Objective To identify common loci and potential genetic variants affecting body mass index (BMI, kg m?2) in study populations originating from Europe. Design We combined genome-wide linkage scans of six cohorts from Australia, Denmark, Finland, the Netherlands, Sweden and the United Kingdom with an ~10-cM microsatellite marker map. Variance components linkage analysis was carried out with age, sex and country of origin as covariates. Subjects The GenomEUtwin consortium consists of twin cohorts from eight countries (Australia, Denmark, the Netherlands, Finland, Italy, Norway, Sweden and the United Kingdom) with a total data collection of more than 500 000 monozygotic and dizygotic (DZ) twin pairs. Variance due to early-life events and the environment is reduced within twin pairs, which makes DZ pairs highly valuable for linkage studies of complex traits. This study totaled 4401 European-originated twin families (10 535 individuals) from six countries (Australia, Denmark, the Netherlands, Finland, Sweden and the United Kingdom). Results We found suggestive evidence for a quantitative trait locus on 3q29 and 7q36 in the combined sample of DZ twins (multipoint logarithm of odds score (MLOD) 2.6 and 2.4, respectively). Two individual cohorts showed strong evidence independently for three additional loci: 16q23 (MLOD = 3.7) and 2p24 (MLOD = 3.4) in the Dutch cohort and 20q13 (MLOD = 3.2) in the Finnish cohort. Conclusion Linkage analysis of the combined data in this large twin cohort study provided evidence for suggestive linkage to BMI. In addition, two cohorts independently provided significant evidence of linkage to three new loci. The results of our study suggest a smaller environmental variance between DZ twins than full siblings, with a corresponding increase in heritability for BMI as well as an increase in linkage signal in well-replicated regions. The results are consistent with the possibility of locus heterogeneity for some genomic regions, and indicate a lack of major common quantitative trait locus variants affecting BMI in European populations. PMID:19721450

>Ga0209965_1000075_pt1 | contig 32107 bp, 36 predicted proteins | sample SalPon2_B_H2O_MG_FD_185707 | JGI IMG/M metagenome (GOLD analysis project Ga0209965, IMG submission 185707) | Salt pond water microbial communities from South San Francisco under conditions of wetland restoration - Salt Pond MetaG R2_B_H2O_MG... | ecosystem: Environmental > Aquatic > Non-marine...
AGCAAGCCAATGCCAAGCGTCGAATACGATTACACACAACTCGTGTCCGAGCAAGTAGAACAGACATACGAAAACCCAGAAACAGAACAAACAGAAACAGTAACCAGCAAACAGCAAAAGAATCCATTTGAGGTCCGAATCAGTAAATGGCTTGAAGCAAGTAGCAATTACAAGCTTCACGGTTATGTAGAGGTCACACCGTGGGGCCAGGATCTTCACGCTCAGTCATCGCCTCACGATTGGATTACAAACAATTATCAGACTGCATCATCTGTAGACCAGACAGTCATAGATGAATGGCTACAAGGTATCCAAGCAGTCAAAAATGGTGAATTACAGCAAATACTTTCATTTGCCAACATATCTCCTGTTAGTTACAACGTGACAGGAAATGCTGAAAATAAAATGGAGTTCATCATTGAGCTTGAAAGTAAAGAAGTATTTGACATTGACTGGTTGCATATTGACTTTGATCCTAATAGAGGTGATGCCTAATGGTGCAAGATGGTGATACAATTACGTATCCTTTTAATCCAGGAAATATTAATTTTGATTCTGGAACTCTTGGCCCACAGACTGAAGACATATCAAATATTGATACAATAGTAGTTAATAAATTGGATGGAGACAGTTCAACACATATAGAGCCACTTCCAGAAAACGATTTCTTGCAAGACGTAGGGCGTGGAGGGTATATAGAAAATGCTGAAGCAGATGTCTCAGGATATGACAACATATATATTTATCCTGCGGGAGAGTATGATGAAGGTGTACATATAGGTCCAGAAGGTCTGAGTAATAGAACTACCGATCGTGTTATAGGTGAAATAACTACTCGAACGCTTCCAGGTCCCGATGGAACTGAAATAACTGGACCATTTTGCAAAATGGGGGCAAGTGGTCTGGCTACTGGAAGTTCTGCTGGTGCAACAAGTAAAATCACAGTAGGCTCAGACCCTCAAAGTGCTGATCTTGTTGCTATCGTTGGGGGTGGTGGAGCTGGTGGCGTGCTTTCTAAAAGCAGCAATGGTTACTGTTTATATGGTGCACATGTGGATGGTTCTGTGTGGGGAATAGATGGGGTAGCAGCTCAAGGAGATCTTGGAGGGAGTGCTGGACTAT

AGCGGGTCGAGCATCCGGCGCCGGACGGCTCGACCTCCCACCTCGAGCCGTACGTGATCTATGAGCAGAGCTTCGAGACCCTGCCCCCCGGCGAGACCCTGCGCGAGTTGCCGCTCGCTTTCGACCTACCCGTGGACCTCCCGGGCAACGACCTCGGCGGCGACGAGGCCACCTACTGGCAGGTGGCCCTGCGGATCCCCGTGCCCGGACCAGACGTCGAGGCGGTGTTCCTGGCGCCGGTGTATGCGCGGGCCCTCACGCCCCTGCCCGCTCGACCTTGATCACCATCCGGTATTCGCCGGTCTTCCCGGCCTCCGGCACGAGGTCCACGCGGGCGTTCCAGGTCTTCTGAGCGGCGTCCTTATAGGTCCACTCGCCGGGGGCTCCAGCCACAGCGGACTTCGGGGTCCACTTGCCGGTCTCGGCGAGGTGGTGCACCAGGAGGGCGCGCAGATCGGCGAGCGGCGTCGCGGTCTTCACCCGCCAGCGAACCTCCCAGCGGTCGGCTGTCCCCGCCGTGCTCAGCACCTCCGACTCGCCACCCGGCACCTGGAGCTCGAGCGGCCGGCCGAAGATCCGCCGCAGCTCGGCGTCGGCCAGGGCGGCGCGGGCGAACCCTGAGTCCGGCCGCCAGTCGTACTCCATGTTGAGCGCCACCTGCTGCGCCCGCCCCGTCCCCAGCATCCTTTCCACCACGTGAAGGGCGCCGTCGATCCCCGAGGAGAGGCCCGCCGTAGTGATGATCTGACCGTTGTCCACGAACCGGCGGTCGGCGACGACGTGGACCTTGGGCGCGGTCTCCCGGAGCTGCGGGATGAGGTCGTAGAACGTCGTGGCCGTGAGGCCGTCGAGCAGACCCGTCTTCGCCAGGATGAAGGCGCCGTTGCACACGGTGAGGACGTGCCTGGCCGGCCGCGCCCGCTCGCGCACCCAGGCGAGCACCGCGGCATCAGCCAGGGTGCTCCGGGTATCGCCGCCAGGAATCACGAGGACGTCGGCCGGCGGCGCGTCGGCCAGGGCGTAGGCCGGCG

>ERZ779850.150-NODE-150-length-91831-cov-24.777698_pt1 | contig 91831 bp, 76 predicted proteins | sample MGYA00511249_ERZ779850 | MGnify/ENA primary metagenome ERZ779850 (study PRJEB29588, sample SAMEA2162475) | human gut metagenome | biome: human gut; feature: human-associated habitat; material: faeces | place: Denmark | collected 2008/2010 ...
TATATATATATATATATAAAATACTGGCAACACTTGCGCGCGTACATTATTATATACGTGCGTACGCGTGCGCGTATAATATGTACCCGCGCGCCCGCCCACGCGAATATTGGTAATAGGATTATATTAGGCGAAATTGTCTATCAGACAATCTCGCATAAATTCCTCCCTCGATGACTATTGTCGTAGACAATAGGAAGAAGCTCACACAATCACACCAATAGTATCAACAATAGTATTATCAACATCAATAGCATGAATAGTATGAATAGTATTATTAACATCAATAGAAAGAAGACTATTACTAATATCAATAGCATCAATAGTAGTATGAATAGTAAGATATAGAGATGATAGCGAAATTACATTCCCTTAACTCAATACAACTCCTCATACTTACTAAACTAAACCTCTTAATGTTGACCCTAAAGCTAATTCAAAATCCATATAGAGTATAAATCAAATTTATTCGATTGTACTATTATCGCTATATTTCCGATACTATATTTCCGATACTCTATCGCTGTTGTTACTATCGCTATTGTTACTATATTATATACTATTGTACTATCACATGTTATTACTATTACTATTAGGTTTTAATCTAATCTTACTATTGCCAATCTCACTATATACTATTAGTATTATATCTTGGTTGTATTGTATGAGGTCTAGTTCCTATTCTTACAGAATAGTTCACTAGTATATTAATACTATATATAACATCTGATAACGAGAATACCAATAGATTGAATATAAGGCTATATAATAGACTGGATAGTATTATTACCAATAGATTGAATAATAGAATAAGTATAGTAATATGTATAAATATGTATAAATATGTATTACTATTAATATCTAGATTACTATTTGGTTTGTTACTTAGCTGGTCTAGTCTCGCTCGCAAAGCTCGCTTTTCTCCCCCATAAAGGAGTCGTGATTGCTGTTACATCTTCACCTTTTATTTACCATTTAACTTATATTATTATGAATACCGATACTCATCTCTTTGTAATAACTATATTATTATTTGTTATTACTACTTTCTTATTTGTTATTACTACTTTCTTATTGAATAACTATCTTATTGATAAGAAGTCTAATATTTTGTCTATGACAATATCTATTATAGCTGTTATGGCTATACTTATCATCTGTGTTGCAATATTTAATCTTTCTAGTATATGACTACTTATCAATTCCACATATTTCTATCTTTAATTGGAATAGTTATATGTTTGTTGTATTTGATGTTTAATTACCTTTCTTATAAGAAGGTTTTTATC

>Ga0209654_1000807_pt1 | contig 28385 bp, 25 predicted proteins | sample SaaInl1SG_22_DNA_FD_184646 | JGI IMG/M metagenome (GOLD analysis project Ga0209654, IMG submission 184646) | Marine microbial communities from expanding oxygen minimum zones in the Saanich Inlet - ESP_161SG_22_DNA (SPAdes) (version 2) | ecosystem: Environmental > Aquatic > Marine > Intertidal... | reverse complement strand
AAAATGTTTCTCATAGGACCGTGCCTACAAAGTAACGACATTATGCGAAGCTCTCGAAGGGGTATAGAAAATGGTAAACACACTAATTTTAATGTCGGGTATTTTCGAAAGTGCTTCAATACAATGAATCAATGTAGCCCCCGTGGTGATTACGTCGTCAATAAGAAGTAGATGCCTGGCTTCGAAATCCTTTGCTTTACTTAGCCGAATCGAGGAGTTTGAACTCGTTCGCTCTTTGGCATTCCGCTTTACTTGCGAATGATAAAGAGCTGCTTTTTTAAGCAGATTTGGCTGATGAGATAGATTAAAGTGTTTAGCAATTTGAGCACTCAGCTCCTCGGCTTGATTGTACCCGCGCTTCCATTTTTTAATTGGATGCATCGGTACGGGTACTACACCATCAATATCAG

15. Social Indicators

    NSDL National Science Digital Library

    Bolton, Paul.

    The House of Commons Library Research Papers are published for the benefit of Parliament members, but this one should be of interest to both researchers and general readers wanting to learn more about contemporary British social issues. Social Indicators is the first paper in a new series that will be published three times a year. The 71-page paper includes a wide range of topic pages that present social statistics on a variety of issues, from the prison population to defense expenses to agricultural outputs. Each Social Indicator paper will also offer feature articles that give a closer look at specific subjects (in this instance,, election turnout and adult literacy) and an article on statistical sources for a particular issue (in this paper, social security statistics). The last few pages are devoted to a list of important, recent governmental statistical publications.

  16. Potential indicator species of climate changes occurring in Québec, Part 1: the small brown lacewing fly Micromus posticus (Walker) (Neuroptera: Hemerobiidae)

    PubMed Central

    2013-01-01

    Abstract Micromus posticus (Walker) is a small brown lacewing fly rarely collected in Canada and represented in collections by only a limited number of specimens. Indeed, fewer than 50 specimens were captured in Québec and Ontario over the last century, all within a small area delimited by the northern shore of Lake Erie, Ottawa and Montréal. Aylmer, located on the north shore of the Ottawa River, northwest of Ottawa, is a new, most southwestern locality record of this species for Québec. The Aylmer specimens were collected 1-7 days later than any of the known specimens collected elsewhere in Québec or in Ontario, and 16-22 days later than in the neighbouring localities, indicating an apparent phenological shift. PMID:24723766